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The issue is being batted around in the courts
President Donald Trump told reporters Friday that he is "thinking about" taking executive action to include a question on citizenship in the 2020 census as the issue continues to be held up in court.
What are the details?
Speaking on the White House lawn, President Trump was asked if he was considering using an executive order to include the citizenship question, and he responded, "We're thinking about doing that, it's one of the ways," The Hill reported.
"I have a lot of respect for [Chief] Justice [John] Roberts — but he didn't like it, but he did say come back," the president added. "We could start the printing now and maybe do an addendum after we get a positive decision."
Last week, the Supreme Court ruled in a 5-4 decision that while the Trump administration's addition of a citizenship question would be constitutional, they needed to present a better reason for its inclusion. Adding to the confusion, the Department of Justice reacted to the verdict by saying it would no longer put up a fight on the issue, before President Trump vowed that the Department of Commerce "absolutely" would continue to press for the question to be added.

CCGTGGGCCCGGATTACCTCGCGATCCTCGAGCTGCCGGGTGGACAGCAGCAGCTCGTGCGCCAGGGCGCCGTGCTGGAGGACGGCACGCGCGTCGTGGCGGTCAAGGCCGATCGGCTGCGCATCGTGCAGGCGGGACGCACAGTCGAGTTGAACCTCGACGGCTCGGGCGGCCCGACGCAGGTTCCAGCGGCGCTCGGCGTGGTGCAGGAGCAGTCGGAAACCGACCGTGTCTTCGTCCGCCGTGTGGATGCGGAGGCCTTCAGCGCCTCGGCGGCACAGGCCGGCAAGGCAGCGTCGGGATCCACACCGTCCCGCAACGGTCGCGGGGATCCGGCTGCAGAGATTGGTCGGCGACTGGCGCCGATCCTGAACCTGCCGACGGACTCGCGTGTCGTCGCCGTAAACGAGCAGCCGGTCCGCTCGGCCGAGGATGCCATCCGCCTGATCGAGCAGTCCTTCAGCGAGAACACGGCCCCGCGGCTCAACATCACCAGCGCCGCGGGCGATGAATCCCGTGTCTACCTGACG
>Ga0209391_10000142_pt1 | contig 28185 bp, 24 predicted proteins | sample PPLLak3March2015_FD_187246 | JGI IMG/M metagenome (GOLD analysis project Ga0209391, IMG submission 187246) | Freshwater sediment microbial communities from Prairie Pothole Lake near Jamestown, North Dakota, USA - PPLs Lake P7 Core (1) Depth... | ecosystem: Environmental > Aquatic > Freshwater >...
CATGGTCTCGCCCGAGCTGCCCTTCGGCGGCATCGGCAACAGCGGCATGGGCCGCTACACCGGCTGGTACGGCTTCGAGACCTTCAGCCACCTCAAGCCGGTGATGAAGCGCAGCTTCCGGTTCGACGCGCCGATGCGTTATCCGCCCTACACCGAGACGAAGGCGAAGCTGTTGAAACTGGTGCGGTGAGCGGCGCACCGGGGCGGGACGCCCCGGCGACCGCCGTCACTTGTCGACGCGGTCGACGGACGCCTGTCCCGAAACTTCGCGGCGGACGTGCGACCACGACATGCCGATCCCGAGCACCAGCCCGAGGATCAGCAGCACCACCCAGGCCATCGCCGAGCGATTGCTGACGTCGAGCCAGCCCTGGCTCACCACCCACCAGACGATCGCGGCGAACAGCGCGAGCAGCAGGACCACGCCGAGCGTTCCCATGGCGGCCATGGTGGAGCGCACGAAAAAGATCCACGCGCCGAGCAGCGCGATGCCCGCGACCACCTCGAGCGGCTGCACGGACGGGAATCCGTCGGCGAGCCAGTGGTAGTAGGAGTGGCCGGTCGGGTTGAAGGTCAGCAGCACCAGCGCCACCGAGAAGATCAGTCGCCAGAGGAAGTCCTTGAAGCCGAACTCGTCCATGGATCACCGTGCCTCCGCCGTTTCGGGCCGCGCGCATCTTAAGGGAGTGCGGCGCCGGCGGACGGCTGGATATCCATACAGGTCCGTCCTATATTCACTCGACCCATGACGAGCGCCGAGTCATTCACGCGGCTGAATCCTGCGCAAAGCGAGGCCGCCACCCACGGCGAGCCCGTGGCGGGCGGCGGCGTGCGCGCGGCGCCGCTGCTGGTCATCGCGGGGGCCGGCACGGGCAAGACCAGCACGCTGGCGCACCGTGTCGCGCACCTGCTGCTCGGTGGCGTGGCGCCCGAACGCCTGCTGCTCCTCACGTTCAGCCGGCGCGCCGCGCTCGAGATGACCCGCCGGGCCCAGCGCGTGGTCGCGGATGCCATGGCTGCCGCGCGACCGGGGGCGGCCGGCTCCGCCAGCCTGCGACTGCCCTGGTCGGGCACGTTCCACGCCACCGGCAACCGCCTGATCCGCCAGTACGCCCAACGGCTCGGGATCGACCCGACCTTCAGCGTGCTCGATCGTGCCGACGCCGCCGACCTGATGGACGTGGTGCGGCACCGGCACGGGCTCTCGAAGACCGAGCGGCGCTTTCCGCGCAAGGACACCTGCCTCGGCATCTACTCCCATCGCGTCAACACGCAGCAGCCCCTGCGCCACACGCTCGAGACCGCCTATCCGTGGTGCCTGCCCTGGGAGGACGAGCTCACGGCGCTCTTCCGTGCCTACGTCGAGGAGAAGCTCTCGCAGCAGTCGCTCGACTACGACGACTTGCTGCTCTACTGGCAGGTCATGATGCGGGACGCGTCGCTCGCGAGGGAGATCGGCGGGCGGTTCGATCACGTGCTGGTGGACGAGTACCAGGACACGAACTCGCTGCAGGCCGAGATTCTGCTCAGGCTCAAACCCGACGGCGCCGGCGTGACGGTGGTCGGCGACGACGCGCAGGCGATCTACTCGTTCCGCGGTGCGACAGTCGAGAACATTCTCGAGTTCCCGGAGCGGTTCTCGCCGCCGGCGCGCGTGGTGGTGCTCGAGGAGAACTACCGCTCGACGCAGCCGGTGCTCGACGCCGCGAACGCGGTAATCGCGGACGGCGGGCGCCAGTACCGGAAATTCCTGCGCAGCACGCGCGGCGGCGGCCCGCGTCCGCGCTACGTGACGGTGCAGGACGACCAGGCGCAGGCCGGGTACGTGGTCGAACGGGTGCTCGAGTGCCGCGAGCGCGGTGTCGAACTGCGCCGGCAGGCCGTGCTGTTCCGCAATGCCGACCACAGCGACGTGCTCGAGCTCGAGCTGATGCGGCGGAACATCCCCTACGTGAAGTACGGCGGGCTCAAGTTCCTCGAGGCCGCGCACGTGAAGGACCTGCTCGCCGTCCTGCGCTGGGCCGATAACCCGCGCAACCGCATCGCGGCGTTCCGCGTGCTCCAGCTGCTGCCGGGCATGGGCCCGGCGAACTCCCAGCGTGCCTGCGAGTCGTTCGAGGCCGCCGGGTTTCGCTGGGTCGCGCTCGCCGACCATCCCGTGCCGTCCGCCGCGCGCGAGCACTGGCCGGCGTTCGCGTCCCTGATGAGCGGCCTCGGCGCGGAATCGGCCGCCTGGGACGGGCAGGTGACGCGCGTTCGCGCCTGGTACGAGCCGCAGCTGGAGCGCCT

According to the Washington Post, a federal judge in Maryland who is overseeing a lawsuit on the question has given the Trump administration until 2 p.m. Friday to explain how it intends to move forward.
Asking U.S. residents whether or not they are citizens is not a new concept.
Oklahoma Attorney General Mike Hunter explained at RealClear Politics earlier this year that "the majority of censuses in U.S. history have inquired about citizenship in one form or another."
Hunter joined 15 other state attorneys general and the Department of Justice in requesting Commerce Secretary Wilbur Ross add the citizenship question to the 2020 census.
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